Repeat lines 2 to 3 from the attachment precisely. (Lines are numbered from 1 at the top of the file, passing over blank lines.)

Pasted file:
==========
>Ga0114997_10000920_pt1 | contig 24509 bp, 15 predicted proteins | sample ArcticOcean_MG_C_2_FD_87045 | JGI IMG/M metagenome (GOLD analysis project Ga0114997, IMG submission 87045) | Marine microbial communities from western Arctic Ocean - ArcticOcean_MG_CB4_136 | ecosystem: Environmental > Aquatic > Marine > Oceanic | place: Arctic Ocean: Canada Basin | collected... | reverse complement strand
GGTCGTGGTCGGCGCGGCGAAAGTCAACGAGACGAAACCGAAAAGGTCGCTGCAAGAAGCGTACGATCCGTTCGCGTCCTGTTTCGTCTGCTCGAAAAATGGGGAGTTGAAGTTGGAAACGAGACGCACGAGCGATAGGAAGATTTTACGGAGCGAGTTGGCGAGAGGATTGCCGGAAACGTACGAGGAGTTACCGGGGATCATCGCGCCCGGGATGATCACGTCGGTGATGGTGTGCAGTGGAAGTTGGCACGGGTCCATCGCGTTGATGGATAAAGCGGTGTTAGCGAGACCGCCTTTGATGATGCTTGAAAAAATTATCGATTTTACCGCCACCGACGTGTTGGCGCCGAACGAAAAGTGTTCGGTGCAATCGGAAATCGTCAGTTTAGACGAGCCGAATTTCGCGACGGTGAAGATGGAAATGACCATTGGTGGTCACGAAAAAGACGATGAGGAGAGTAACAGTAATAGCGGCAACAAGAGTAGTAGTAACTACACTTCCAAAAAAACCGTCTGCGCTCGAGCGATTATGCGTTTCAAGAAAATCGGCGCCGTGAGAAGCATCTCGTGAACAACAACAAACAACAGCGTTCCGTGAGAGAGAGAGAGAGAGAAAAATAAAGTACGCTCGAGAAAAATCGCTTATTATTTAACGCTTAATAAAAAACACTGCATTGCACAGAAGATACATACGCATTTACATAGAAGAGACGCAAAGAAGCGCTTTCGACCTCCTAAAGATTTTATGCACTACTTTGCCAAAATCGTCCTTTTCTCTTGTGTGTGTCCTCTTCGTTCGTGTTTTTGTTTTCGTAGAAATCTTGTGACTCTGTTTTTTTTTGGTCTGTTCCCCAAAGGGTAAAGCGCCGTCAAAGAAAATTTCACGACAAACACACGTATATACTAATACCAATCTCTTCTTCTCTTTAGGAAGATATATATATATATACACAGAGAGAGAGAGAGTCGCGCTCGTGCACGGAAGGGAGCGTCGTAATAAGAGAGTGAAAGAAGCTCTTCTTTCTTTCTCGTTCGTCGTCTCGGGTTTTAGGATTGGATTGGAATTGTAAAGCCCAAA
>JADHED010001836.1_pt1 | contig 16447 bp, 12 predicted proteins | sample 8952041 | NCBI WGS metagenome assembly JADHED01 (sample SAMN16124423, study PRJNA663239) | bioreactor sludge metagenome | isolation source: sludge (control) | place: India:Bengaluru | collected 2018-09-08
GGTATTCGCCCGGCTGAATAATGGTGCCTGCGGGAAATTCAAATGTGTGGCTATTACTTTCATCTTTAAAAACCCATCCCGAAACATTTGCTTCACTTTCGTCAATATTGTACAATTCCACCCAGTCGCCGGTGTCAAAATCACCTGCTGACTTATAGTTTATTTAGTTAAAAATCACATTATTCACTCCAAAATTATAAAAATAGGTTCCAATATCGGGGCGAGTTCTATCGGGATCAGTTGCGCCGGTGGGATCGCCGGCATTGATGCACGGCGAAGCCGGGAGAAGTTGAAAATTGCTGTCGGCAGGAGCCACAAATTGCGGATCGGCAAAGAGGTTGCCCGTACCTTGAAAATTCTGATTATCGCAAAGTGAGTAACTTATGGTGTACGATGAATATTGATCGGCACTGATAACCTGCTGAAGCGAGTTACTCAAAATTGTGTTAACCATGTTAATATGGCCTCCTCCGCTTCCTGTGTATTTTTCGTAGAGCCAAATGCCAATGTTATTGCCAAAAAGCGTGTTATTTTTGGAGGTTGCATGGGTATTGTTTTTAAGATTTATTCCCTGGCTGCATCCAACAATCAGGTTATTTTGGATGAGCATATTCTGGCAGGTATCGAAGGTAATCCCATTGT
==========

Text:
GGTCGTGGTCGGCGCGGCGAAAGTCAACGAGACGAAACCGAAAAGGTCGCTGCAAGAAGCGTACGATCCGTTCGCGTCCTGTTTCGTCTGCTCGAAAAATGGGGAGTTGAAGTTGGAAACGAGACGCACGAGCGATAGGAAGATTTTACGGAGCGAGTTGGCGAGAGGATTGCCGGAAACGTACGAGGAGTTACCGGGGATCATCGCGCCCGGGATGATCACGTCGGTGATGGTGTGCAGTGGAAGTTGGCACGGGTCCATCGCGTTGATGGATAAAGCGGTGTTAGCGAGACCGCCTTTGATGATGCTTGAAAAAATTATCGATTTTACCGCCACCGACGTGTTGGCGCCGAACGAAAAGTGTTCGGTGCAATCGGAAATCGTCAGTTTAGACGAGCCGAATTTCGCGACGGTGAAGATGGAAATGACCATTGGTGGTCACGAAAAAGACGATGAGGAGAGTAACAGTAATAGCGGCAACAAGAGTAGTAGTAACTACACTTCCAAAAAAACCGTCTGCGCTCGAGCGATTATGCGTTTCAAGAAAATCGGCGCCGTGAGAAGCATCTCGTGAACAACAACAAACAACAGCGTTCCGTGAGAGAGAGAGAGAGAGAAAAATAAAGTACGCTCGAGAAAAATCGCTTATTATTTAACGCTTAATAAAAAACACTGCATTGCACAGAAGATACATACGCATTTACATAGAAGAGACGCAAAGAAGCGCTTTCGACCTCCTAAAGATTTTATGCACTACTTTGCCAAAATCGTCCTTTTCTCTTGTGTGTGTCCTCTTCGTTCGTGTTTTTGTTTTCGTAGAAATCTTGTGACTCTGTTTTTTTTTGGTCTGTTCCCCAAAGGGTAAAGCGCCGTCAAAGAAAATTTCACGACAAACACACGTATATACTAATACCAATCTCTTCTTCTCTTTAGGAAGATATATATATATATACACAGAGAGAGAGAGAGTCGCGCTCGTGCACGGAAGGGAGCGTCGTAATAAGAGAGTGAAAGAAGCTCTTCTTTCTTTCTCGTTCGTCGTCTCGGGTTTTAGGATTGGATTGGAATTGTAAAGCCCAAA
>JADHED010001836.1_pt1 | contig 16447 bp, 12 predicted proteins | sample 8952041 | NCBI WGS metagenome assembly JADHED01 (sample SAMN16124423, study PRJNA663239) | bioreactor sludge metagenome | isolation source: sludge (control) | place: India:Bengaluru | collected 2018-09-08